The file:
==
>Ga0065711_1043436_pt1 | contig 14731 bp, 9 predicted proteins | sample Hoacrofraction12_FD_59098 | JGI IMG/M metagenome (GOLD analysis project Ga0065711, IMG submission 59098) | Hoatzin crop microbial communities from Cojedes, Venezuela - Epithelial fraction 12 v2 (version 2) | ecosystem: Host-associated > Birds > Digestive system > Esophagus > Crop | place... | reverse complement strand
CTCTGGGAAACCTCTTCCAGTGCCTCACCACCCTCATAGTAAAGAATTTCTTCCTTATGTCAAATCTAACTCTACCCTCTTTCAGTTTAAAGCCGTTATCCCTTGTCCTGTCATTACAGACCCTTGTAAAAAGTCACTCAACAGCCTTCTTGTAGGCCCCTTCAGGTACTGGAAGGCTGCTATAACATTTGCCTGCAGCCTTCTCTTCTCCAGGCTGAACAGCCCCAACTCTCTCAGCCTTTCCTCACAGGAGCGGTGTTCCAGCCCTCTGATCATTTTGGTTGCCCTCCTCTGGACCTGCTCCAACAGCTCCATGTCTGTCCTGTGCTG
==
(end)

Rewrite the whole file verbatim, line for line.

>Ga0065711_1043436_pt1 | contig 14731 bp, 9 predicted proteins | sample Hoacrofraction12_FD_59098 | JGI IMG/M metagenome (GOLD analysis project Ga0065711, IMG submission 59098) | Hoatzin crop microbial communities from Cojedes, Venezuela - Epithelial fraction 12 v2 (version 2) | ecosystem: Host-associated > Birds > Digestive system > Esophagus > Crop | place... | reverse complement strand
CTCTGGGAAACCTCTTCCAGTGCCTCACCACCCTCATAGTAAAGAATTTCTTCCTTATGTCAAATCTAACTCTACCCTCTTTCAGTTTAAAGCCGTTATCCCTTGTCCTGTCATTACAGACCCTTGTAAAAAGTCACTCAACAGCCTTCTTGTAGGCCCCTTCAGGTACTGGAAGGCTGCTATAACATTTGCCTGCAGCCTTCTCTTCTCCAGGCTGAACAGCCCCAACTCTCTCAGCCTTTCCTCACAGGAGCGGTGTTCCAGCCCTCTGATCATTTTGGTTGCCCTCCTCTGGACCTGCTCCAACAGCTCCATGTCTGTCCTGTGCTG